Magazine article Computers in Libraries

When Books Are Your Friends

Magazine article Computers in Libraries

When Books Are Your Friends

Article excerpt

Recently, I resumed studying two languages I'd studied when I was younger. I never quite reached fluency in either and have long regretted that. So now I'm taking classes for one language at a local study center, and I'm sitting in on a weekly language table for the other language where I work. I'm lucky to be working in a big library in a big city where these opportunities are readily available. But apparently, thanks to the net, opportunities for learning languages online abound these days.

This is new compared to when I was a fulltime student. There were email lists and bulletin boards for language learners in the 1980s and early 1990s, but they were nothing like what you can do today. Whole sites now exist just to help people learn new languages. Conversation sites help native speakers of one language who are learning another connect with their opposites--native speakers of the other language wanting to learn their own. These sites enable real-time chat and even video conversations between the users. Free flash card utilities for vocabulary and grammar drilling are so abundant I still haven't been able to pick a favorite. Learning-focused sites such as take this one step further and surround the old-school flash card practice mode with smooth interfaces, interactions with other users, and listening practice. Many sites connect learners directly with tutors online, many times across international borders. It's a language learner's paradise.

The site that really got me thinking is For any language learner, one of the hardest things to do is to learn to write in the new language. For some languages, learning to express yourself through the written word is nearly identical to speaking and listening. But in my experience, there's a lot to learn about writing in a new language, and you'll really need a fluent writer reviewing your writing regularly or you'll never get the hang of it. focuses on exactly this role: It's a social network for language learners, with a focus on improving writing skills. You sign in and specify your native language; your target learning language is part of your profile. Then, you do what you would do on any other social network: You write down whatever might be on your mind, and other people comment on it. But the trick on is that you write in your target language; the people who comment on your writing are native speakers of that language, and their comments are precise corrections of your post.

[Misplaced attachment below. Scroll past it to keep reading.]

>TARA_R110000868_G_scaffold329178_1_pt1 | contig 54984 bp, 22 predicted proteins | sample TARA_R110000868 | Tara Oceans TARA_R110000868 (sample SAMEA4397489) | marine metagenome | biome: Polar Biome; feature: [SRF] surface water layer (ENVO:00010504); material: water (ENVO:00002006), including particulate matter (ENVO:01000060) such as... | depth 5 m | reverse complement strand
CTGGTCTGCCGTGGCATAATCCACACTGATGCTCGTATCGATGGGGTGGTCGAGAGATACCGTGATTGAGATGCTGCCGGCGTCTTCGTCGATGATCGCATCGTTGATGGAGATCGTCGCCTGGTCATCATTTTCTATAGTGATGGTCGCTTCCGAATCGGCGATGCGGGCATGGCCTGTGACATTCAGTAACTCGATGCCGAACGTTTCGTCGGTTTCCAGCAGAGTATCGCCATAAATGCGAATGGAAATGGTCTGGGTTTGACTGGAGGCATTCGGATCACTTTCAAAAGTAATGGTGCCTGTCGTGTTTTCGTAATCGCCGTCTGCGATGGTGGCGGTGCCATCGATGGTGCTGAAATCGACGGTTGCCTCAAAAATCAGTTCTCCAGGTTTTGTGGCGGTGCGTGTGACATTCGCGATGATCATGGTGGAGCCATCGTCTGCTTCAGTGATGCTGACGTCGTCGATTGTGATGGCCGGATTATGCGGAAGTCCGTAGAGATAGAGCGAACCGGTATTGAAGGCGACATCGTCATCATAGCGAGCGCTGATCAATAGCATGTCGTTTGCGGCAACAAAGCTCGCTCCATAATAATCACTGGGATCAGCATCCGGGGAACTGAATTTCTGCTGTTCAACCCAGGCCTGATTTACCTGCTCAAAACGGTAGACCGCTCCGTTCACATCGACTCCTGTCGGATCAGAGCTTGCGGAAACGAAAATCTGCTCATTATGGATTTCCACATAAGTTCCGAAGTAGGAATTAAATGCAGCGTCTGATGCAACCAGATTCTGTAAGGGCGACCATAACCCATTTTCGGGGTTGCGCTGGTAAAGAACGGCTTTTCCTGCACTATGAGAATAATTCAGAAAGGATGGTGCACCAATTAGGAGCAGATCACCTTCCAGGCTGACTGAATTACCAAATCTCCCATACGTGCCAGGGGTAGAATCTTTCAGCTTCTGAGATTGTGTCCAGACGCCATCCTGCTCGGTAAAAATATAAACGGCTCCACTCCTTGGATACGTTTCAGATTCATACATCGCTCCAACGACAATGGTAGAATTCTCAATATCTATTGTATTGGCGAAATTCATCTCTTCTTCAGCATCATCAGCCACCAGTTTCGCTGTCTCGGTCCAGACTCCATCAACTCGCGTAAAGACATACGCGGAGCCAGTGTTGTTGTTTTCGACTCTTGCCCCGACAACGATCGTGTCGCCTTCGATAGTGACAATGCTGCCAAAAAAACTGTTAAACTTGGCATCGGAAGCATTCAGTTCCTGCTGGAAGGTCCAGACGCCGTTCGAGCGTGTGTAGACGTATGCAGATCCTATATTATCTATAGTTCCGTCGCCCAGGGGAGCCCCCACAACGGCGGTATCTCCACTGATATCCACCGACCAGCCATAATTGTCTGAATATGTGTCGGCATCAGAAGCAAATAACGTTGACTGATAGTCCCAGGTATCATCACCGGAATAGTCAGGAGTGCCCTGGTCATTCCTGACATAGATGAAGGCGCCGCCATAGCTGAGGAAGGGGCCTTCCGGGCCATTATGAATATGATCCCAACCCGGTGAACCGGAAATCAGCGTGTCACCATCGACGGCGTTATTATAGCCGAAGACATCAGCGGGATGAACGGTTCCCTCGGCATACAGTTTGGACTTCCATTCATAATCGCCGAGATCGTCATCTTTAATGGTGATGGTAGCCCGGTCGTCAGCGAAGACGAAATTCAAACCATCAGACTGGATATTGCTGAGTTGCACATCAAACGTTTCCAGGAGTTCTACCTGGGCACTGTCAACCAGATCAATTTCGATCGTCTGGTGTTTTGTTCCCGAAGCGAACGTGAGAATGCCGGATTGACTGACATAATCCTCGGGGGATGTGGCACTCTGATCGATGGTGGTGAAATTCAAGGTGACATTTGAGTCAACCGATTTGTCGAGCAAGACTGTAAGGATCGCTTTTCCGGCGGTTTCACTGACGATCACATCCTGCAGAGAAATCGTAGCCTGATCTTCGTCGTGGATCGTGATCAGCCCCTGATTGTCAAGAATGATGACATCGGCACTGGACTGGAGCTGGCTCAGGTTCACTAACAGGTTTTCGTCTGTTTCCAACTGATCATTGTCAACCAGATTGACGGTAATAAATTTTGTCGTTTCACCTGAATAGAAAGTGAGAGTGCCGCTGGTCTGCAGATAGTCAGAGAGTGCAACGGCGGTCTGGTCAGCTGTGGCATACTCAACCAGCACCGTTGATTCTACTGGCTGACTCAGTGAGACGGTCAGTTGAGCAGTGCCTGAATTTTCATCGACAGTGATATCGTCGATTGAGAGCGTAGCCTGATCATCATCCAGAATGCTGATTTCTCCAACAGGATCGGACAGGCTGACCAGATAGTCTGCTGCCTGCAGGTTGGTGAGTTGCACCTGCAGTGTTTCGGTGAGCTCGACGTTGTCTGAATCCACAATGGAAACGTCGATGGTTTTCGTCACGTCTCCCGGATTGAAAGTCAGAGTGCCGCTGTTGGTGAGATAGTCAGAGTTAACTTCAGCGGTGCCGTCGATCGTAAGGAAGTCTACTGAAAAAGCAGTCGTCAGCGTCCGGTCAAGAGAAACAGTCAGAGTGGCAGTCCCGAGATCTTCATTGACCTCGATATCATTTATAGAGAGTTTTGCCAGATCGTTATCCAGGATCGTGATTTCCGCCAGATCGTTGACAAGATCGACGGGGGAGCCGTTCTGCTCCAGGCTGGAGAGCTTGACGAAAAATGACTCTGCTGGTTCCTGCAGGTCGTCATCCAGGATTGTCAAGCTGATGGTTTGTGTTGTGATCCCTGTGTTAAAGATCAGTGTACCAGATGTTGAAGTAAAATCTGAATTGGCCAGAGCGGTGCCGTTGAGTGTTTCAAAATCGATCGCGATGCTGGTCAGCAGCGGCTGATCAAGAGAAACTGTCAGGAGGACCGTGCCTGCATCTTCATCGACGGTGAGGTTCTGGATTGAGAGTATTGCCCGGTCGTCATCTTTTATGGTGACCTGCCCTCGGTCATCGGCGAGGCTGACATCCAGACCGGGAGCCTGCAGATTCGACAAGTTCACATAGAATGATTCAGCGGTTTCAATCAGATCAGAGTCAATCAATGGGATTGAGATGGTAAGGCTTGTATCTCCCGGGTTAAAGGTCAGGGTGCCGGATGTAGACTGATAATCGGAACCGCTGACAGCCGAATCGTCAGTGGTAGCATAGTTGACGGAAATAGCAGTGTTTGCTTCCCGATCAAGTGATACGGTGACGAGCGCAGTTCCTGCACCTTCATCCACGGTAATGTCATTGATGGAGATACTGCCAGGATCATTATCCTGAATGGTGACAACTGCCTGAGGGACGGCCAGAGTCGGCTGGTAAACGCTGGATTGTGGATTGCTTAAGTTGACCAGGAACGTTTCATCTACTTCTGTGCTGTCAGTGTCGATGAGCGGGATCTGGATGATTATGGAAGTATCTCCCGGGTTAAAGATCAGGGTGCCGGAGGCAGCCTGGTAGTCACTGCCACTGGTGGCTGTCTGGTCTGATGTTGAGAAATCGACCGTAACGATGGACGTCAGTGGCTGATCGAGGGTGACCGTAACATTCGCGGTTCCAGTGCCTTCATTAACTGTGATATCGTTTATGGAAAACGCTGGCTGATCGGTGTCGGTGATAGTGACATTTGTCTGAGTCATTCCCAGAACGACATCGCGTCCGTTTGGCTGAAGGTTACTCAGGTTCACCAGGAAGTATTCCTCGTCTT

The first time I tried this, my mind just about exploded. I wrote something simple in my target language, such as "Hi everybody. I'm new here. I used to study this language, and now I'm trying to learn again." Within 20 minutes, three different people had corrected my post. I know enough about what I'm studying to tell that these were native speakers and that the suggestions they made were dead on. I couldn't believe it! By the time I'd checked in again the next day, six different people had offered up corrections; they didn't miss anything in my brief post. As with any other social network, I've "friended" some of these people. But the real currency on Lang is the corrections. So when I don't have time to write my own journal entry, I spend a few minutes correcting English learners' recent posts. It doesn't take long, and the gratitude you receive for the assistance you give far outweighs the work required. The two-way interaction on reinforces the learning process and focuses the social activity on helping us learn each other's languages.

That Makes Me Think Of ...

Currently, learning languages is one of my hobbies, and provides a social fabric for a distributed community of fellow hobbyists to work together to help themselves. At my day job, I work on--oversimplifying a bit--moving big piles of data around, lining them up for safe storage and stable deployment to users, and keeping some sort of record of all of this. …

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